Unheard of a decade ago, Jacksonville-based EverBank is now the eighth-largest bank in Florida — and the largest bank headquartered in Florida, with $15 billion in assets and $11 billion in deposits — more than triple its 2007 size.
Having grown so large, so fast, can Jacksonville still claim it as a community bank? The Office of the Comptroller of the Currency now puts EverBank in the midsize category, among banks that have more than $10 billion in assets. But the company’s leadership maintains EverBank is “deeply rooted” in Jacksonville.
Even as it pursues an aggressive U.S. growth strategy and hones in on “mass affluents” and business lending in other parts of the nation, the bank bought naming rights to the Jacksonville Jaguars’ football stadium, EverBank Field, in 2010, and this year relocated 1,600 employees from the suburbs to downtown Jacksonville, in part to support revitalization efforts.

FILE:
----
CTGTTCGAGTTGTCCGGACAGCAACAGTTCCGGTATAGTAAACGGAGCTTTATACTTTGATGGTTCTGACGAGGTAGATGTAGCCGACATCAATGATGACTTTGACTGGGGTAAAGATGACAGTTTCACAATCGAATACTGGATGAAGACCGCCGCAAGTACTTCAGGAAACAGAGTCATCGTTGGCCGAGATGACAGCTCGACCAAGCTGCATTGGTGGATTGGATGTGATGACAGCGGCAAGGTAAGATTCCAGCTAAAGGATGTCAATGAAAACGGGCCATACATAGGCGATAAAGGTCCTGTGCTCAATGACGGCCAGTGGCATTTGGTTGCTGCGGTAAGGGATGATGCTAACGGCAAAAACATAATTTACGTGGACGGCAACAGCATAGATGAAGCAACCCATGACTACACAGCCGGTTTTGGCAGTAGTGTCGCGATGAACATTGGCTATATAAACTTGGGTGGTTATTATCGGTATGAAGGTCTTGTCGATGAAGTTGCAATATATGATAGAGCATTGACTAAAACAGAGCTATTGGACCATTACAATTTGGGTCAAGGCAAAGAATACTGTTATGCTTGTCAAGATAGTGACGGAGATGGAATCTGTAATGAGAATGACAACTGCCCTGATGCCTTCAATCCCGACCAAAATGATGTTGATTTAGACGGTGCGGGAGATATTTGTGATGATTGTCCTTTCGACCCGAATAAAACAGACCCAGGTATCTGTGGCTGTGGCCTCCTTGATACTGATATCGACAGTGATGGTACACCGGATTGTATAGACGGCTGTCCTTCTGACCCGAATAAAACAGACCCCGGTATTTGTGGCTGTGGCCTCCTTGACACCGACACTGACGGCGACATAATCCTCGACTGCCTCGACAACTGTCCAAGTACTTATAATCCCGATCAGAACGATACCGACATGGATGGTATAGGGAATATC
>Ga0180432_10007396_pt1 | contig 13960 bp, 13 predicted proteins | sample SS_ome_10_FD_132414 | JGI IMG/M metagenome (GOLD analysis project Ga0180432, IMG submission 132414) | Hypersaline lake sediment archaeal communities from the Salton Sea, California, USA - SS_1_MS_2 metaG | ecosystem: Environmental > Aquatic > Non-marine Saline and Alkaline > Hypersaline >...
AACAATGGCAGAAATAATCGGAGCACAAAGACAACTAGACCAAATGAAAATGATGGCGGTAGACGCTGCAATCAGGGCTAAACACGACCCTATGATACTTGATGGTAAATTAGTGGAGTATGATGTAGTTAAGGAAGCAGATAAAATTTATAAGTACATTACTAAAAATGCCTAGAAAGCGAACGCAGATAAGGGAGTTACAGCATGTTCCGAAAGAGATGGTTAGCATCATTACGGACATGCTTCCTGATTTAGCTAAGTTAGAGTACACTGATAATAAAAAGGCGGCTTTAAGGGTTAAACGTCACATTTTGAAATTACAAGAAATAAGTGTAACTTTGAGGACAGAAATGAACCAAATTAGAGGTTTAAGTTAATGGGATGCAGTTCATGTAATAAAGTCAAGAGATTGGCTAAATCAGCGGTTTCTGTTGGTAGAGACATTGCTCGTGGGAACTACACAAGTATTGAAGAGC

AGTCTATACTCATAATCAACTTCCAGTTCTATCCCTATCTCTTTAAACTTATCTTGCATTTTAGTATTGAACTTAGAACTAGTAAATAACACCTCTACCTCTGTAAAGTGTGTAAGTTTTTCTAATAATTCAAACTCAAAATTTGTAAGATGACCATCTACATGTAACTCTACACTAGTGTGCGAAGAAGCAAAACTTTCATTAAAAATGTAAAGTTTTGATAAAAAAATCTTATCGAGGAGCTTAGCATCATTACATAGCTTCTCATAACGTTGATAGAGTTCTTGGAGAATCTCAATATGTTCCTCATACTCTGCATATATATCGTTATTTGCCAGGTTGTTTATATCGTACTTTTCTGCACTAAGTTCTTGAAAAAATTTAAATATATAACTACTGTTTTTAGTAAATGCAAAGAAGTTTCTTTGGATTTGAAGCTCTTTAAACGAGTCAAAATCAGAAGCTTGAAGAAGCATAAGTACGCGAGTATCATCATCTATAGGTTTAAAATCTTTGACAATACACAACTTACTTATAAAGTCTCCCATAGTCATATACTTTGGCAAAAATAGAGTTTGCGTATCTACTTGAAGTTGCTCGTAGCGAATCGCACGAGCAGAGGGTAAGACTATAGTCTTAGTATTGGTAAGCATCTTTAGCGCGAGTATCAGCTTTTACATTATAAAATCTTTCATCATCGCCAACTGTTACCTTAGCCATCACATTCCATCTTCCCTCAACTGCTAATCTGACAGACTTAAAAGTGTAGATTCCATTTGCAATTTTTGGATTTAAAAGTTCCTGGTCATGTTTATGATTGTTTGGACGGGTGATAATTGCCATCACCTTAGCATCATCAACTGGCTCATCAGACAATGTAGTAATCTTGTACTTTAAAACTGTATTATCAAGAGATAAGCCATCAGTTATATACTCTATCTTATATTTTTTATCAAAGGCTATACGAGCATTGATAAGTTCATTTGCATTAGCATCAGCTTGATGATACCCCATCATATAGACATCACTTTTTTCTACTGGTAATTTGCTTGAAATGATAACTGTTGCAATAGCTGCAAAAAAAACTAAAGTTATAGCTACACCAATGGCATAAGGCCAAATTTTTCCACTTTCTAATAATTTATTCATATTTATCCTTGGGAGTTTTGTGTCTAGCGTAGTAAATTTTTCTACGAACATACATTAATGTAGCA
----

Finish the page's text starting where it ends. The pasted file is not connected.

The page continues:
EverBank got its start as an online bank just as consumers were beginning to entrust their banking to the internet. And while the internet is the meat of its model, EverBank does not ignore the potatoes. Its strategy is to “capitalize on the best features of both online and brick-and-mortar banks,” says CEO Robert M. Clements, “while avoiding the limitations of each.”
For example, online banks struggle with customer retention and a good balance of deposits; regional banks lack geographic diversity and ability to quickly scale. EverBank says its model is excelling at all facets. It has stepped up Florida brick-and-mortar marketing after acquiring the failed Bank of Florida Tampa, Bank of Florida Southwest in Naples and Bank of Florida Southeast in Fort Lauderdale. “The response rates and growth rates in that are really encouraging,” says President and COO W. Blake Wilson.
This year, EverBank has built up a national commercial lending platform, acquiring first the warehouse finance business of MetLife Bank, then a subsidiary of GE Capital called Business Property Lending. EverBank went public in May, raising $200 million — considerably less than it sought. Shares have since risen 20% to about $12.
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